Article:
Profound faith experience, even without church
For the first time in over five decades I won’t be in church during Holy Week or on Easter. A year ago, that would have been unthinkable, but now I believe this Easter may be the most profound I’ve experienced.
Full disclosure: I’m no Pollyanna. No one has ever accused me of being courageous or optimistic, and while I may not be a gold winner in the category of fear, I’d certainly place. The Coronavirus has stripped bare my lifelong battle between faith and fear. In fact, it has laid us all low, revealing our most terrifying vulnerabilities.
The questions we do our best to avoid, are now unavoidable. Will I sicken or die? Will someone I love be stricken? Will I be able to procure life’s necessities, food, shelter, clean water, medication, heat and electricity, mail? Will I be laid off?
Even the small things that give us comfort and confidence are up for grabs. How long will my hair stay this color? When will I feel safe getting my teeth cleaned or straightened? Will I get back to work in time to buy my kid a few birthday presents?
We are in the perfect storm of fear. In “The Book of Joy,” Archbishop Desmond Tutu and the Dalai Lama insist that when faced with extreme threats we can respond by folding and giving in to the worst of human instincts, or we can recognize and seek to meet the challenge. Normally, that’s the kind of declaration that makes me roll my eyes. But life is no longer normal. So I’ve been searching for what God wants from me now, for what faith means in this crisis. I’ve been searching for silver linings.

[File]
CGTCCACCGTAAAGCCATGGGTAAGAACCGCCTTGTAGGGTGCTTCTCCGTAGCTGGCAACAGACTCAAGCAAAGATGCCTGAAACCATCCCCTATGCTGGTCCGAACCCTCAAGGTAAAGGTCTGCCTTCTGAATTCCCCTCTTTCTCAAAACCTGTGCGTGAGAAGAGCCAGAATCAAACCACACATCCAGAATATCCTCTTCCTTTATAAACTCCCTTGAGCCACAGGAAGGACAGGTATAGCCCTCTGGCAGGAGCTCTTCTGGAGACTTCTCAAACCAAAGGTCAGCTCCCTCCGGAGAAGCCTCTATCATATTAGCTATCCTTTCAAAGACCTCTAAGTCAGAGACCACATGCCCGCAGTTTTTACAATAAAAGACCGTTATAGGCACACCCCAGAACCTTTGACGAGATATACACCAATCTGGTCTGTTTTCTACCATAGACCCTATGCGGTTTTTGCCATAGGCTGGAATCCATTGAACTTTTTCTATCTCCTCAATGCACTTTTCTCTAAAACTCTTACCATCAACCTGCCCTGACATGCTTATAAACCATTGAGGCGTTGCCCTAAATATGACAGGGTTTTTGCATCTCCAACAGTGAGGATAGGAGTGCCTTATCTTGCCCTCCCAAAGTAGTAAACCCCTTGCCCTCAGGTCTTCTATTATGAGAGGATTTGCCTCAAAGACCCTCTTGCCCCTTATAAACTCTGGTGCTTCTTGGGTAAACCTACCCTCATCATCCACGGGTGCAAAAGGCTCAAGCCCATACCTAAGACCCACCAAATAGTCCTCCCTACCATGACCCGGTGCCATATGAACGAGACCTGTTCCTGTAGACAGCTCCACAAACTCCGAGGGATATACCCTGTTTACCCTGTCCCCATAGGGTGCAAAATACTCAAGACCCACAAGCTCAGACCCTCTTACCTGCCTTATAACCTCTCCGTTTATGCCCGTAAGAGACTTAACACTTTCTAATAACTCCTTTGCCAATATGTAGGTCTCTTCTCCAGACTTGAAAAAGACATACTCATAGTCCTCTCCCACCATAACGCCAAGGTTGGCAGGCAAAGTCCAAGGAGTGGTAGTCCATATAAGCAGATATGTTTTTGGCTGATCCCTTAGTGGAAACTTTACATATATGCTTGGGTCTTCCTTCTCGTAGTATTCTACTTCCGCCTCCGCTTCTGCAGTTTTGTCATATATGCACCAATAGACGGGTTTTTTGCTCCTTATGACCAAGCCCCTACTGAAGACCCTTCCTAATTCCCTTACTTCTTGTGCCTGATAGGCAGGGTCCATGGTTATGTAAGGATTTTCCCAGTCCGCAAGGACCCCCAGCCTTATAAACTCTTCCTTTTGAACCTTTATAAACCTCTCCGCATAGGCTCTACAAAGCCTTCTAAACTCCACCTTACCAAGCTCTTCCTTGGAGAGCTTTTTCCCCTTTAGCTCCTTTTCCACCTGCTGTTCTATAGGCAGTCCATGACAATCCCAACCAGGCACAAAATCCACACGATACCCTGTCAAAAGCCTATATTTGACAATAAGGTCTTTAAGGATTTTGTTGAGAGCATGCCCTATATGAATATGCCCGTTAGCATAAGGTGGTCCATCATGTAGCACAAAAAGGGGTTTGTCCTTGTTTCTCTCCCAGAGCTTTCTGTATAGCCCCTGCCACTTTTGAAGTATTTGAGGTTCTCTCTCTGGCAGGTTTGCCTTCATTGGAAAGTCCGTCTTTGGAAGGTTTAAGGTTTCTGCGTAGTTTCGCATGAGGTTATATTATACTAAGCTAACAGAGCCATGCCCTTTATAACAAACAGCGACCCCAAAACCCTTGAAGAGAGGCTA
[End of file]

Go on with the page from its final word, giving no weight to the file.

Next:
And they abound. From the unimaginably big things like Congressional Democrats and Republicans collaborating on a rescue bill for individuals and businesses, to the seemingly inconsequential stuff like the friend who called to let us know where toilet paper could be found for sale – OK, maybe not so inconsequential.
There’s the clerk at Stop and Shop who gives away bags so that elderly shoppers don’t have to pack their own. There’s the crowd of alone-together people in virus-stricken Spain who open their windows every night to cheer the brave health workers who are giving their all, sometimes their lives, to care for victims. There’s Ford and Tesla and 3M preparing factories to manufacture ventilators instead of cars. There are the small businesses trying to keep their employees by offering take-out specials and no contact deliveries.
There’s EWTN, the network that offers televised church services and spiritual programs year-round and especially now during Lent, Holy Week, and Easter.
One of the greatest fears now, as always, is the future. What will life be like when this crisis abates? In facing that “challenge,” as Desmond Tutu and the Dalai Lama would put it, will we fold or soar? We will have an opportunity, unlike any we’ve ever known, to make the lives lost count for something.
The coronavirus is truly an equal opportunity killer. It has no party, no ideology, no hatred, no agenda; and when its attack is over, there will be no enemy left to despise or destroy. We will be left with each other. Individuals. States. Nations. Races. And that’s when the real challenge will come: to honor those who fought this war by weaving silver linings into lasting change, by treating one another as God meant us to — with decency, kindness, cooperation, honesty.
Can faith conquer fear? It may well be that there is no true faith without fear. The question for us this Easter, and next, is: will we rise?
Marci Alborghetti lives in New London and has written more than 20 books and numerous essays on faith, religion, and social advocacy.
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